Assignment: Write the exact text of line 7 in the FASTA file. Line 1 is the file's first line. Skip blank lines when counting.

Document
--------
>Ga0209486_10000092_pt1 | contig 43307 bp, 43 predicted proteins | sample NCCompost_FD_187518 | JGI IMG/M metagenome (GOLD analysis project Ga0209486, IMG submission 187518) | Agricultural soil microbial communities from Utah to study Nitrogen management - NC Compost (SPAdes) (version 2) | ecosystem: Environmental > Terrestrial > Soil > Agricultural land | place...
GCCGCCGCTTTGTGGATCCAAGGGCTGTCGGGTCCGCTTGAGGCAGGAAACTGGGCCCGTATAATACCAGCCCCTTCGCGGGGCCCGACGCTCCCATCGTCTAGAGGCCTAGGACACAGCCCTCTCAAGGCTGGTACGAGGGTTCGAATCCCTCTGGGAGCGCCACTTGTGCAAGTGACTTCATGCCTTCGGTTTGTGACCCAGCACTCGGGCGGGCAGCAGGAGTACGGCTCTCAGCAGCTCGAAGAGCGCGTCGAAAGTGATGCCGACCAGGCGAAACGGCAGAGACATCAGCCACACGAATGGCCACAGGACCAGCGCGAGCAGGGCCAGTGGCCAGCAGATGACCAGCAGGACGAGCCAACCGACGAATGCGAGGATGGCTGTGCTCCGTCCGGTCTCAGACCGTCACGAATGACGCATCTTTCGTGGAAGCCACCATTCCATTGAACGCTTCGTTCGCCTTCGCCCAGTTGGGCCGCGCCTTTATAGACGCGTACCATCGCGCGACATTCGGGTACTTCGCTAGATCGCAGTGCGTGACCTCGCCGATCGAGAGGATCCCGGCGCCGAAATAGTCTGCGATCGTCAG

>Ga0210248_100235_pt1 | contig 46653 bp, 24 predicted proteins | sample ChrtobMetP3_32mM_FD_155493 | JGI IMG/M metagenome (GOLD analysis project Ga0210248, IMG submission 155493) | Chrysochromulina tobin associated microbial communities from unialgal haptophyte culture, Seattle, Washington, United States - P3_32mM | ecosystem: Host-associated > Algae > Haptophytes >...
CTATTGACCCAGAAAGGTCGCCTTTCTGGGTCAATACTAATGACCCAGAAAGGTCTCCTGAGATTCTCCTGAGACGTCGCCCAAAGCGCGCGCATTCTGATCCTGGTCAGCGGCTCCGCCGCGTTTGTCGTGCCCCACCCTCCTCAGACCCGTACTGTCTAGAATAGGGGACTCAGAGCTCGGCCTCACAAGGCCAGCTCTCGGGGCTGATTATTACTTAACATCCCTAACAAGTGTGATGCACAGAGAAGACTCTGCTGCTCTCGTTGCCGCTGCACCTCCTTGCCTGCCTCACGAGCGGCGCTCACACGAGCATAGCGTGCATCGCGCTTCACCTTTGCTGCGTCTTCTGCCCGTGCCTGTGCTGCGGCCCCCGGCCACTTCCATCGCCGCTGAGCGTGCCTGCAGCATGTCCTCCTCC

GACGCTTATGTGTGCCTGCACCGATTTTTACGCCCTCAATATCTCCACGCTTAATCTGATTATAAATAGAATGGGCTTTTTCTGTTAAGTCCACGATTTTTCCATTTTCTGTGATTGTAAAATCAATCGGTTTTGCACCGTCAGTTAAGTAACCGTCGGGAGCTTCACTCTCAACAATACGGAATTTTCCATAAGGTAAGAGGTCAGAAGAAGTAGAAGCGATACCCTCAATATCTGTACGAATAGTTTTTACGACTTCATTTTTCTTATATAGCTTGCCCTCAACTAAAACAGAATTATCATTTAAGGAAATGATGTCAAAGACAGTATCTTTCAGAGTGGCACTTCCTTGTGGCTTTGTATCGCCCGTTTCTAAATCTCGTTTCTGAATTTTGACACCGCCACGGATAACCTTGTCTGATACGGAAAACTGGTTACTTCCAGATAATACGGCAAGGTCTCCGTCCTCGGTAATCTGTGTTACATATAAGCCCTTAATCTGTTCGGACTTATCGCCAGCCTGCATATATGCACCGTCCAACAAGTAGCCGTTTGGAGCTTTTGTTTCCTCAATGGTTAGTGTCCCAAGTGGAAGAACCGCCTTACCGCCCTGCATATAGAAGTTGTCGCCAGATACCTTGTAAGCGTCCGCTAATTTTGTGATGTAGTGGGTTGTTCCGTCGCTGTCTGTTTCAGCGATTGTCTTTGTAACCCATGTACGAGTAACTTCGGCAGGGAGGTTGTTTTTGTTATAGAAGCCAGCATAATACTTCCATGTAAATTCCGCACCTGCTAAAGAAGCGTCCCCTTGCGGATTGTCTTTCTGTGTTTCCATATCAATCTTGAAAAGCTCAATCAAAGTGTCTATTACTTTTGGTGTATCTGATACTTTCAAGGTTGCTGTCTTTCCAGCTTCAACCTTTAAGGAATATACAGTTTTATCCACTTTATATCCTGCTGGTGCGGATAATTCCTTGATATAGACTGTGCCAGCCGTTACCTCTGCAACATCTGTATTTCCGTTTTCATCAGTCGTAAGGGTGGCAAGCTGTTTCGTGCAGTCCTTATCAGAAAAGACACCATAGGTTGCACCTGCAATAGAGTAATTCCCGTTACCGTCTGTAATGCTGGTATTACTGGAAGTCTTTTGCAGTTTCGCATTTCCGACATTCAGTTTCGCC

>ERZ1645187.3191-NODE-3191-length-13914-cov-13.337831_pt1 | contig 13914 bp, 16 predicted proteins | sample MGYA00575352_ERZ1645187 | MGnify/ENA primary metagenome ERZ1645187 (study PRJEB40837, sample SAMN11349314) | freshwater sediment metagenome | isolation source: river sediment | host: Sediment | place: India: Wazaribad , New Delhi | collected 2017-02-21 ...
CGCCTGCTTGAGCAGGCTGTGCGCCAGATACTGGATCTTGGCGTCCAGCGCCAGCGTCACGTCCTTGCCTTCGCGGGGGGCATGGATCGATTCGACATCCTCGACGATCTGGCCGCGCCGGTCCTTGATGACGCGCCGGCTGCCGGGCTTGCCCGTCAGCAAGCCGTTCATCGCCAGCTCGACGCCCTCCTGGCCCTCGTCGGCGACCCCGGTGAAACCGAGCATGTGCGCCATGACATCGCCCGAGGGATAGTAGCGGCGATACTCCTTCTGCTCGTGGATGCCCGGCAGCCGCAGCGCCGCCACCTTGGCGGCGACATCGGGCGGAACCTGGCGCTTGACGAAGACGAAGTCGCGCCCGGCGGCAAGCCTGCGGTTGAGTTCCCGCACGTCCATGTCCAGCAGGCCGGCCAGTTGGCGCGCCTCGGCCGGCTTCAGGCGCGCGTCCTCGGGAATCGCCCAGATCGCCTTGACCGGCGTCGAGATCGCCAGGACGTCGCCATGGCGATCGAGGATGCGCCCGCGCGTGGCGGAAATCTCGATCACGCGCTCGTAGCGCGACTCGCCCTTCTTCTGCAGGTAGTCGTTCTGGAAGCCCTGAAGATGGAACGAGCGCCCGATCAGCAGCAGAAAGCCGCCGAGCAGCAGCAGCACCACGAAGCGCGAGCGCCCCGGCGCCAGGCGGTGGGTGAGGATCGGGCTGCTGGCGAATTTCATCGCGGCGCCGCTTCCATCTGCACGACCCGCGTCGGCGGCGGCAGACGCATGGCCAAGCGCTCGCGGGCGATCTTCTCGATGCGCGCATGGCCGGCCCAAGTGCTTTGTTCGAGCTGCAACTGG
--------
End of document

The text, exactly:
CGCCTGCTTGAGCAGGCTGTGCGCCAGATACTGGATCTTGGCGTCCAGCGCCAGCGTCACGTCCTTGCCTTCGCGGGGGGCATGGATCGATTCGACATCCTCGACGATCTGGCCGCGCCGGTCCTTGATGACGCGCCGGCTGCCGGGCTTGCCCGTCAGCAAGCCGTTCATCGCCAGCTCGACGCCCTCCTGGCCCTCGTCGGCGACCCCGGTGAAACCGAGCATGTGCGCCATGACATCGCCCGAGGGATAGTAGCGGCGATACTCCTTCTGCTCGTGGATGCCCGGCAGCCGCAGCGCCGCCACCTTGGCGGCGACATCGGGCGGAACCTGGCGCTTGACGAAGACGAAGTCGCGCCCGGCGGCAAGCCTGCGGTTGAGTTCCCGCACGTCCATGTCCAGCAGGCCGGCCAGTTGGCGCGCCTCGGCCGGCTTCAGGCGCGCGTCCTCGGGAATCGCCCAGATCGCCTTGACCGGCGTCGAGATCGCCAGGACGTCGCCATGGCGATCGAGGATGCGCCCGCGCGTGGCGGAAATCTCGATCACGCGCTCGTAGCGCGACTCGCCCTTCTTCTGCAGGTAGTCGTTCTGGAAGCCCTGAAGATGGAACGAGCGCCCGATCAGCAGCAGAAAGCCGCCGAGCAGCAGCAGCACCACGAAGCGCGAGCGCCCCGGCGCCAGGCGGTGGGTGAGGATCGGGCTGCTGGCGAATTTCATCGCGGCGCCGCTTCCATCTGCACGACCCGCGTCGGCGGCGGCAGACGCATGGCCAAGCGCTCGCGGGCGATCTTCTCGATGCGCGCATGGCCGGCCCAAGTGCTTTGTTCGAGCTGCAACTGG